1. Total Planning Applications [received from January 1, 2014 to December 31, 2014]: 130
a. Electoral Areas [includes Silver Star] –84 total
Type of Planning Application
A.L.C.
Campground Permits
Development Permit
Delegated Development Permit
Development Variance Permit
Liquor License Referral
OCP / RZ
Rezoning
Subdivision
Text Amendment
Temporary Use
Waiver Lot Frontage
Legal Documents
Referrals*
TOTAL
*no application fee is received
B
C
1
CSS
D
2
1
2
1
1
1
1
5
2
1
1
1
1
4
16
2
8
Total
F
1
1
3
1
1
5
2
1
3
1
1
3
1
1
3
6
19
14
3
4th qtr total comparison for 2014 and 2013:
2014
84
E
2013
100
Page 162 of 183
3
3
3
7
7
24
TOTAL
4
1
9
9
7
2
4
20
1
1
3
4
19
84
ELECTORAL AREA ADVISORY COMMITTEE - REGULAR AGENDA
February 5, 2015 -Item E.8
Planning and Building 2014 Summary Report
Report to Electoral Area Directors – January 15, 2015
Page 2
Planning Department
Applications Received - January - December Comparison 13/14
Electoral Areas
3
WVR
TU
0
5
1
1
TA
6
20
SUB
4
RZ
21
5
19
REF
OR
LIQ
0
1
1
1
LD
2014
2013
3
4
DVP
5
7
DP
18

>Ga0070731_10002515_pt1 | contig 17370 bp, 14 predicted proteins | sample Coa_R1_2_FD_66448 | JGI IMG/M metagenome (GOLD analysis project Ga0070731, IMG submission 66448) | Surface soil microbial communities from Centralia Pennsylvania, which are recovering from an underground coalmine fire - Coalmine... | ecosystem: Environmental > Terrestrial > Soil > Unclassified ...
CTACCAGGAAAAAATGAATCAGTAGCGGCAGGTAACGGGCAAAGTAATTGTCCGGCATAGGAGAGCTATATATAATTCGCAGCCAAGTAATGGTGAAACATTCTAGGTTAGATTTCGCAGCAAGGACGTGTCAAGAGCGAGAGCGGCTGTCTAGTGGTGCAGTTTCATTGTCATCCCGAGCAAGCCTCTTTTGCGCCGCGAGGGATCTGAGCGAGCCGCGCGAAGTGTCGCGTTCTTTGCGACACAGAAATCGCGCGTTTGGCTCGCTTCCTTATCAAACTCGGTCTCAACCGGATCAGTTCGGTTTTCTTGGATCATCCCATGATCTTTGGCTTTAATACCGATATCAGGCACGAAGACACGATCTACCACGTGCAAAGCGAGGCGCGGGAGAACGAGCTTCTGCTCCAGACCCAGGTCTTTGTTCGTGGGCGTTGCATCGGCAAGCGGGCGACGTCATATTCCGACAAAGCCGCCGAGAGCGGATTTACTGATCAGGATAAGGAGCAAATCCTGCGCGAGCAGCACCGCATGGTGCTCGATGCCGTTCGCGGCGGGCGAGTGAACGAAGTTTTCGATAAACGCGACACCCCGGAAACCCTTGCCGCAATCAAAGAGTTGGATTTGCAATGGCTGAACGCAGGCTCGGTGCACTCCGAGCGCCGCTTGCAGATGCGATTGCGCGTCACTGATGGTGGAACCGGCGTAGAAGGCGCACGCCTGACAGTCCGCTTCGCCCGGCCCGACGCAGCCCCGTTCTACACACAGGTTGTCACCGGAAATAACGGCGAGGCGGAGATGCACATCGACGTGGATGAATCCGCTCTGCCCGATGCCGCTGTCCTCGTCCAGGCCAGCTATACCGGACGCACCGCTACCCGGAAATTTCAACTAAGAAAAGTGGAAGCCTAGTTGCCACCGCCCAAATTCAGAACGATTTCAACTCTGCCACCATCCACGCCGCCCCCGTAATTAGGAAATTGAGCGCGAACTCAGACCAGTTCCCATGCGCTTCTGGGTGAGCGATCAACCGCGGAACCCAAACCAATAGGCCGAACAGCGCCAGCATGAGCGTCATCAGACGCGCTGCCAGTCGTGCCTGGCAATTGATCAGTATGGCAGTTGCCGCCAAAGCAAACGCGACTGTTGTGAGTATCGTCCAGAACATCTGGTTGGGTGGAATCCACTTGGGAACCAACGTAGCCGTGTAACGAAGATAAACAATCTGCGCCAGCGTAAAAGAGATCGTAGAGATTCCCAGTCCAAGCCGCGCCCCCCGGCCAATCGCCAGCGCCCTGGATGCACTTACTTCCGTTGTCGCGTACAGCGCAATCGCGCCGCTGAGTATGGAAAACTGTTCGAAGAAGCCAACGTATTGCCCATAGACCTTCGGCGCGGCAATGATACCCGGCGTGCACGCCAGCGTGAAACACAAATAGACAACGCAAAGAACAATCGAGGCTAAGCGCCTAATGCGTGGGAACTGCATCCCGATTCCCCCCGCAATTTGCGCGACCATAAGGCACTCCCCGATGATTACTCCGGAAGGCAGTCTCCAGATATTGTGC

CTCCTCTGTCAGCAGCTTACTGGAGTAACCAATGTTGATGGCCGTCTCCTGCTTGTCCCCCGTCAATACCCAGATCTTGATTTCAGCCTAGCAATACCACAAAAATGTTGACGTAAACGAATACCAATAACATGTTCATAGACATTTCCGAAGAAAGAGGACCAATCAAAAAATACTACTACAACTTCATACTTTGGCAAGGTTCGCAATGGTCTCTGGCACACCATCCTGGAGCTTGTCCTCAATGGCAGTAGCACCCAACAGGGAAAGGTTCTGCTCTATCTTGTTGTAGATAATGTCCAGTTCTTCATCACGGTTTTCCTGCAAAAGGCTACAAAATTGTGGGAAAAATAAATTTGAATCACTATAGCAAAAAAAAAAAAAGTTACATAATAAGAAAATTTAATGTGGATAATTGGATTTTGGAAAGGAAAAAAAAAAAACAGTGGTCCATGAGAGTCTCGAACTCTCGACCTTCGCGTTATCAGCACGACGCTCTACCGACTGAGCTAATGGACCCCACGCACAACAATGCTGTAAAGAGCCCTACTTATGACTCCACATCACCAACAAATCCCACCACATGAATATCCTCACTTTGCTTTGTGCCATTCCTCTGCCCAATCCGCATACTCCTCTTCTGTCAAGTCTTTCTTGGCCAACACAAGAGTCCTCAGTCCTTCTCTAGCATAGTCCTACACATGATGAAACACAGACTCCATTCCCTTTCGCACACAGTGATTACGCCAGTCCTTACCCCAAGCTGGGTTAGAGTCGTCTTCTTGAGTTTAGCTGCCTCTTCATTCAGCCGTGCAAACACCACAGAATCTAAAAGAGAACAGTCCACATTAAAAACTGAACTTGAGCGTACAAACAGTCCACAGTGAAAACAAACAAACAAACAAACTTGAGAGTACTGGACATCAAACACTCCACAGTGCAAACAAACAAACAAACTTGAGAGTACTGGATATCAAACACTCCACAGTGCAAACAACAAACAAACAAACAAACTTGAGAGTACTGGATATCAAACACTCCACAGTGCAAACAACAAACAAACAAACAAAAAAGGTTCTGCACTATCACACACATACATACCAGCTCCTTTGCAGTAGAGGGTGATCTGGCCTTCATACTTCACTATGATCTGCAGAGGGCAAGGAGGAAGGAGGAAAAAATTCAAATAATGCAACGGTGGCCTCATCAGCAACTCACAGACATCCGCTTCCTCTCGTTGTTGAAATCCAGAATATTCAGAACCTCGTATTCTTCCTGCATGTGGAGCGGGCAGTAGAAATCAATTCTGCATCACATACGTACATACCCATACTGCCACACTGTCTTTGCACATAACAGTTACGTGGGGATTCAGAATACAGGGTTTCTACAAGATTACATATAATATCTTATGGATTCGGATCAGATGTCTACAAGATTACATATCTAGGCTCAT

13
CP
0
1
4
ALR
29
0
5
12
10
15
20
25
* Number of Applications Received to December 31
30
b. Municipal – 46 total
Type of Application
A.L.C.
Campground Permit
Development Permit
Development Variance Permit
Liquor License Referrals
Mobile Home Park Permit
OCP / RZ
Rezoning
Subdivision
NOTE: Subdivision applications are
processed by the EA Planner
Text Amendment
Waiver Lot Frontage
Temporary Use
Referrals
END
LUM
3
5
1
1
SPL
2
1
1
9
TOTAL
2
1
4
14
3
1
3
1
9
11
2
1
2
1
1
6
46
1
TOTAL
2
3
10
4
33
4th qtr total comparison for 2014 and 2013:
Total
2014
46
2013*
50
*2013 includes applications from ARM
Page 163 of 183
35
ELECTORAL AREA ADVISORY COMMITTEE - REGULAR AGENDA
February 5, 2015 -Item E.8
Planning and Building 2014 Summary Report
Report to Electoral Area Directors – January 15, 2015
Page 3
Planning Department
Applications Received - January - December Comparison 13/14
Municipalities
1
1
WVR
TU
0
1
2
TA
5
11
SUB
0
RZ
3
REF
1
MHP
2014
2013
6
3
OR
12
2
3
0
DVP
14
11
DP
4
3
CP
0
1
2
ALR
0
2
10
4
6
8
10
12
14
* Number of Applications Received to December 31
16
2. Outstanding Planning Applications:
a. Electoral Areas [includes Silver Star]